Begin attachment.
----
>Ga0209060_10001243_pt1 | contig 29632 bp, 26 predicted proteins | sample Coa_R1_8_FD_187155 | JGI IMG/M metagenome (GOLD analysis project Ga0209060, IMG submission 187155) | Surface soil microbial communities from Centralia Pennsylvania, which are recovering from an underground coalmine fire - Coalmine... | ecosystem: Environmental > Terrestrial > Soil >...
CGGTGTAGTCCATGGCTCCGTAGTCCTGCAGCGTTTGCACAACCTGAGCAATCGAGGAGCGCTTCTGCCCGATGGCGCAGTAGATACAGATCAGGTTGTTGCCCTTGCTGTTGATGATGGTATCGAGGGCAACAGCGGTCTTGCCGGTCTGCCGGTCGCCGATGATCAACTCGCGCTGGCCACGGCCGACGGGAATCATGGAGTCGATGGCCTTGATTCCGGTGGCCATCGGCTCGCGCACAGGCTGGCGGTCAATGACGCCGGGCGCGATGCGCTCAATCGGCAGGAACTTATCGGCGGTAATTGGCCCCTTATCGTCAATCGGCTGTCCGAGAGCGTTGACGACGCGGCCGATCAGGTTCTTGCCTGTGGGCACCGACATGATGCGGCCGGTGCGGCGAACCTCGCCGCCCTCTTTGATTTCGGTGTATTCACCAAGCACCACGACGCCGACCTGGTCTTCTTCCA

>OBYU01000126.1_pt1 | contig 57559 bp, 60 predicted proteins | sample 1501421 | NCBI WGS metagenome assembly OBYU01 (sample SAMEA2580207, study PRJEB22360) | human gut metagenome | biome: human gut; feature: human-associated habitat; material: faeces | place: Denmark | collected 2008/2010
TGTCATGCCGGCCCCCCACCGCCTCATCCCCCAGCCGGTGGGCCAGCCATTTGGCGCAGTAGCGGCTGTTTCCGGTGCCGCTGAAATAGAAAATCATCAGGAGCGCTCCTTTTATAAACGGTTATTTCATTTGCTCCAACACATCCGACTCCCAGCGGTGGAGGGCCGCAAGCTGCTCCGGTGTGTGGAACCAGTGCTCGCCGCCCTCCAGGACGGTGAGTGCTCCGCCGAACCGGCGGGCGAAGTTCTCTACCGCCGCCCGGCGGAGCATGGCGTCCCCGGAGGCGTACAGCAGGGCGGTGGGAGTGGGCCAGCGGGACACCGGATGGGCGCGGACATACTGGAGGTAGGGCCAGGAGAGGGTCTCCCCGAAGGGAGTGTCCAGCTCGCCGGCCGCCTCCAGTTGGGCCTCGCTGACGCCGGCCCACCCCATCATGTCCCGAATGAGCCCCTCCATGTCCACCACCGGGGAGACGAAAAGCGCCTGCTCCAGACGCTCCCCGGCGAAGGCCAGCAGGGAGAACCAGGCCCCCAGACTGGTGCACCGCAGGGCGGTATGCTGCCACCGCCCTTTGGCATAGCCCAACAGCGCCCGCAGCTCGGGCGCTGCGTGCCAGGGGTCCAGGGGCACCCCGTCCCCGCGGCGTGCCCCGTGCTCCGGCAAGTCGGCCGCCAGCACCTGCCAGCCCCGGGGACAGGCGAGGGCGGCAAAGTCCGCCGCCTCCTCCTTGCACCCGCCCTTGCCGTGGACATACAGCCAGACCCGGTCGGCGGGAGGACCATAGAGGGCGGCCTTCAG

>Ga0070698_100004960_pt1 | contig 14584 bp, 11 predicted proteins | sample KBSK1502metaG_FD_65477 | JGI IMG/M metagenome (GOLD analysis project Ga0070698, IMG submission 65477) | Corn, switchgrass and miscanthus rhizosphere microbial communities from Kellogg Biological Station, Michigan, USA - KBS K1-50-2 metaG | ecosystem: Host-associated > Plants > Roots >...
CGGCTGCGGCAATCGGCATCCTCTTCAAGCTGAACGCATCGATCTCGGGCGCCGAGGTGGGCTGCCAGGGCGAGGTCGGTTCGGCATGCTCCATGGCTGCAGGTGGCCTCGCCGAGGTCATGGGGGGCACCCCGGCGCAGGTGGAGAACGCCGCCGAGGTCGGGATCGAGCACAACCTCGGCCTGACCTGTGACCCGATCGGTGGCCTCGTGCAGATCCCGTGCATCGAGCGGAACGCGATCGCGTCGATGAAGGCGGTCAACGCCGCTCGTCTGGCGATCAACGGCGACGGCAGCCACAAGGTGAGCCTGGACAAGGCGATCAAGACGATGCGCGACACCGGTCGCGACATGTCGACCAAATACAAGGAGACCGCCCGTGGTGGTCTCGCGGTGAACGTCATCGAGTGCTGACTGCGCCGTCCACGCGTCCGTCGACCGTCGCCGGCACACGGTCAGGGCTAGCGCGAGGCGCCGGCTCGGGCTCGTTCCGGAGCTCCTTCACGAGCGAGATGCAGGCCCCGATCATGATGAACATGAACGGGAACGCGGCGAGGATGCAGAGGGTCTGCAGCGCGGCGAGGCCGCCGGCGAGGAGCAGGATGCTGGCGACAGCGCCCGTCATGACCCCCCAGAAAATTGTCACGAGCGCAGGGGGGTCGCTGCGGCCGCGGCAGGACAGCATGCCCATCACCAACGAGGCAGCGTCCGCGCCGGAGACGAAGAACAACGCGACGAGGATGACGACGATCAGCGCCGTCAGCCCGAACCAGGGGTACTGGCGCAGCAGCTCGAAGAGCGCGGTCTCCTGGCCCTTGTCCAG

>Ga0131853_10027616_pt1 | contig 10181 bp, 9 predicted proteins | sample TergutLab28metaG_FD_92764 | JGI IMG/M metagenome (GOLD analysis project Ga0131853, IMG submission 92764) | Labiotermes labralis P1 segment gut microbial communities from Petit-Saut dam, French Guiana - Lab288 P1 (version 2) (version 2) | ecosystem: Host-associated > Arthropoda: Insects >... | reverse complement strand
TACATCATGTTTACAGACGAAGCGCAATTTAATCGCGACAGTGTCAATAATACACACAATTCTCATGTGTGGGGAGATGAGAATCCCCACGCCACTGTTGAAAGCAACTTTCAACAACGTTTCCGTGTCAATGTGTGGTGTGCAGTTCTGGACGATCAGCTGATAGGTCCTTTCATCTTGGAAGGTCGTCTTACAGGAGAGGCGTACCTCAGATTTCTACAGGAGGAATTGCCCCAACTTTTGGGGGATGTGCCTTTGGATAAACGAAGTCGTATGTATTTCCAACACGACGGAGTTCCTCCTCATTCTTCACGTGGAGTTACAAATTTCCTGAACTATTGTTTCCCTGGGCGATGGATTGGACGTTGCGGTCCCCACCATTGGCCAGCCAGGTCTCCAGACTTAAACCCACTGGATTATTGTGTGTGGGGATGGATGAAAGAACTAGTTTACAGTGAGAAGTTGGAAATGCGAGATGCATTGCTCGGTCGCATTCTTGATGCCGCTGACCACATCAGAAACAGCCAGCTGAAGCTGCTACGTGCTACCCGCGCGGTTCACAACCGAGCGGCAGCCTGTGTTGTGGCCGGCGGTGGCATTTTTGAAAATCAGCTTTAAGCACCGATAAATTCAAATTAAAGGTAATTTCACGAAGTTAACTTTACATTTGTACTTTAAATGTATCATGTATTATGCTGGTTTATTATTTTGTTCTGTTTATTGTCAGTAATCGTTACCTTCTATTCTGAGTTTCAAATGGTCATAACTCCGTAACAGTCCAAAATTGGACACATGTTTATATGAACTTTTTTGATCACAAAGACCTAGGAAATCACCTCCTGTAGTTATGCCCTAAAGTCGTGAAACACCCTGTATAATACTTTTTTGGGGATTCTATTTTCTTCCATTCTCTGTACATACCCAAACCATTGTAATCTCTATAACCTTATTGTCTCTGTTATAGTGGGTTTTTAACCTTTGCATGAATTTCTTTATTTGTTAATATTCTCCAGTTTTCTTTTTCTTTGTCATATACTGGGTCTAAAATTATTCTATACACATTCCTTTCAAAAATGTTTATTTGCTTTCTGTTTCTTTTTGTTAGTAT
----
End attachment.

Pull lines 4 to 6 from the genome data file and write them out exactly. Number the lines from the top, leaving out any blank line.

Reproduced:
TGTCATGCCGGCCCCCCACCGCCTCATCCCCCAGCCGGTGGGCCAGCCATTTGGCGCAGTAGCGGCTGTTTCCGGTGCCGCTGAAATAGAAAATCATCAGGAGCGCTCCTTTTATAAACGGTTATTTCATTTGCTCCAACACATCCGACTCCCAGCGGTGGAGGGCCGCAAGCTGCTCCGGTGTGTGGAACCAGTGCTCGCCGCCCTCCAGGACGGTGAGTGCTCCGCCGAACCGGCGGGCGAAGTTCTCTACCGCCGCCCGGCGGAGCATGGCGTCCCCGGAGGCGTACAGCAGGGCGGTGGGAGTGGGCCAGCGGGACACCGGATGGGCGCGGACATACTGGAGGTAGGGCCAGGAGAGGGTCTCCCCGAAGGGAGTGTCCAGCTCGCCGGCCGCCTCCAGTTGGGCCTCGCTGACGCCGGCCCACCCCATCATGTCCCGAATGAGCCCCTCCATGTCCACCACCGGGGAGACGAAAAGCGCCTGCTCCAGACGCTCCCCGGCGAAGGCCAGCAGGGAGAACCAGGCCCCCAGACTGGTGCACCGCAGGGCGGTATGCTGCCACCGCCCTTTGGCATAGCCCAACAGCGCCCGCAGCTCGGGCGCTGCGTGCCAGGGGTCCAGGGGCACCCCGTCCCCGCGGCGTGCCCCGTGCTCCGGCAAGTCGGCCGCCAGCACCTGCCAGCCCCGGGGACAGGCGAGGGCGGCAAAGTCCGCCGCCTCCTCCTTGCACCCGCCCTTGCCGTGGACATACAGCCAGACCCGGTCGGCGGGAGGACCATAGAGGGCGGCCTTCAG

>Ga0070698_100004960_pt1 | contig 14584 bp, 11 predicted proteins | sample KBSK1502metaG_FD_65477 | JGI IMG/M metagenome (GOLD analysis project Ga0070698, IMG submission 65477) | Corn, switchgrass and miscanthus rhizosphere microbial communities from Kellogg Biological Station, Michigan, USA - KBS K1-50-2 metaG | ecosystem: Host-associated > Plants > Roots >...
CGGCTGCGGCAATCGGCATCCTCTTCAAGCTGAACGCATCGATCTCGGGCGCCGAGGTGGGCTGCCAGGGCGAGGTCGGTTCGGCATGCTCCATGGCTGCAGGTGGCCTCGCCGAGGTCATGGGGGGCACCCCGGCGCAGGTGGAGAACGCCGCCGAGGTCGGGATCGAGCACAACCTCGGCCTGACCTGTGACCCGATCGGTGGCCTCGTGCAGATCCCGTGCATCGAGCGGAACGCGATCGCGTCGATGAAGGCGGTCAACGCCGCTCGTCTGGCGATCAACGGCGACGGCAGCCACAAGGTGAGCCTGGACAAGGCGATCAAGACGATGCGCGACACCGGTCGCGACATGTCGACCAAATACAAGGAGACCGCCCGTGGTGGTCTCGCGGTGAACGTCATCGAGTGCTGACTGCGCCGTCCACGCGTCCGTCGACCGTCGCCGGCACACGGTCAGGGCTAGCGCGAGGCGCCGGCTCGGGCTCGTTCCGGAGCTCCTTCACGAGCGAGATGCAGGCCCCGATCATGATGAACATGAACGGGAACGCGGCGAGGATGCAGAGGGTCTGCAGCGCGGCGAGGCCGCCGGCGAGGAGCAGGATGCTGGCGACAGCGCCCGTCATGACCCCCCAGAAAATTGTCACGAGCGCAGGGGGGTCGCTGCGGCCGCGGCAGGACAGCATGCCCATCACCAACGAGGCAGCGTCCGCGCCGGAGACGAAGAACAACGCGACGAGGATGACGACGATCAGCGCCGTCAGCCCGAACCAGGGGTACTGGCGCAGCAGCTCGAAGAGCGCGGTCTCCTGGCCCTTGTCCAG